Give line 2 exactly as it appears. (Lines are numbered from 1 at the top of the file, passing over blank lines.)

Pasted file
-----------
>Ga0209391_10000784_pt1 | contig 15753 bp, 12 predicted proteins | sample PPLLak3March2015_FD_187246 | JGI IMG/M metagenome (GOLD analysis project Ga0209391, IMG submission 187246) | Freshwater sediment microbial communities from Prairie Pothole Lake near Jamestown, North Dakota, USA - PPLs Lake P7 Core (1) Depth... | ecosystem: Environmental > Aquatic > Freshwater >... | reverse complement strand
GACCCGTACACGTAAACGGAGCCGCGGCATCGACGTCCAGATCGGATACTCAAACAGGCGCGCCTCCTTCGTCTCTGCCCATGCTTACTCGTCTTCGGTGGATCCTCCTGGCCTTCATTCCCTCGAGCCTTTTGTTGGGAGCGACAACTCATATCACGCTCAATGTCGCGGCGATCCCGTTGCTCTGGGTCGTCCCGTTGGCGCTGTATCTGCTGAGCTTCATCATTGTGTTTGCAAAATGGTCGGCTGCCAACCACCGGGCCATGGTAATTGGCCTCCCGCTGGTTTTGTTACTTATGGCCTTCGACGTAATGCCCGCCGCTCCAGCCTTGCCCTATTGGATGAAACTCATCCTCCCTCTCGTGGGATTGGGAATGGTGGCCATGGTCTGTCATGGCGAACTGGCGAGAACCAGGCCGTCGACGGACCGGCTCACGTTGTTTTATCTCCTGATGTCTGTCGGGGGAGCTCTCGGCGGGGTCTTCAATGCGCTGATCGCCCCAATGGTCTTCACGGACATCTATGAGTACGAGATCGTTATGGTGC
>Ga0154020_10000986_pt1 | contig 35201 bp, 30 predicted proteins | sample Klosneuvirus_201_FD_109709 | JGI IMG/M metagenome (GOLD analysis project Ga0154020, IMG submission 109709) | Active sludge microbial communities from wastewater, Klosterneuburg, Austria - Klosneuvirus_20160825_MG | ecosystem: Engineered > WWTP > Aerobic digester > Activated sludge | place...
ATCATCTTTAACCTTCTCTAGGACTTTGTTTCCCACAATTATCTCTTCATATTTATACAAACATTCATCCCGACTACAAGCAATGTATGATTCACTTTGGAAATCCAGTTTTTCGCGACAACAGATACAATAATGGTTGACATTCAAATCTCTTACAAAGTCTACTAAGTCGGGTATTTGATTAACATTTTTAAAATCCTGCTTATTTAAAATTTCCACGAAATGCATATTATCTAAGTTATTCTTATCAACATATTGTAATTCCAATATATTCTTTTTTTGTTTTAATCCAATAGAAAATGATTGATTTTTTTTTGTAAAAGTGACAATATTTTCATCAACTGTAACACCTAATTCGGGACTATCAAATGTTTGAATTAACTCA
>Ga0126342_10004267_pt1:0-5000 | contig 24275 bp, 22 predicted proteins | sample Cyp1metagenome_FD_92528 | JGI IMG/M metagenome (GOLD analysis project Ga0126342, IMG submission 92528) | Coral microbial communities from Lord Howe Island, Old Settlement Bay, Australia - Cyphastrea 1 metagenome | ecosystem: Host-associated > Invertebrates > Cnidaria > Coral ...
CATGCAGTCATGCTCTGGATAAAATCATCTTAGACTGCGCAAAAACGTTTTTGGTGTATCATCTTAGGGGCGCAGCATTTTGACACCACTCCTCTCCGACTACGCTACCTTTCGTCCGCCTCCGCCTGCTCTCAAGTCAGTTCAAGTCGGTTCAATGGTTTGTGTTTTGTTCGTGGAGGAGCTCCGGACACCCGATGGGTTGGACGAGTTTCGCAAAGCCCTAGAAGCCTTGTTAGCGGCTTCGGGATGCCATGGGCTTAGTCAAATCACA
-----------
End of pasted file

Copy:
GACCCGTACACGTAAACGGAGCCGCGGCATCGACGTCCAGATCGGATACTCAAACAGGCGCGCCTCCTTCGTCTCTGCCCATGCTTACTCGTCTTCGGTGGATCCTCCTGGCCTTCATTCCCTCGAGCCTTTTGTTGGGAGCGACAACTCATATCACGCTCAATGTCGCGGCGATCCCGTTGCTCTGGGTCGTCCCGTTGGCGCTGTATCTGCTGAGCTTCATCATTGTGTTTGCAAAATGGTCGGCTGCCAACCACCGGGCCATGGTAATTGGCCTCCCGCTGGTTTTGTTACTTATGGCCTTCGACGTAATGCCCGCCGCTCCAGCCTTGCCCTATTGGATGAAACTCATCCTCCCTCTCGTGGGATTGGGAATGGTGGCCATGGTCTGTCATGGCGAACTGGCGAGAACCAGGCCGTCGACGGACCGGCTCACGTTGTTTTATCTCCTGATGTCTGTCGGGGGAGCTCTCGGCGGGGTCTTCAATGCGCTGATCGCCCCAATGGTCTTCACGGACATCTATGAGTACGAGATCGTTATGGTGC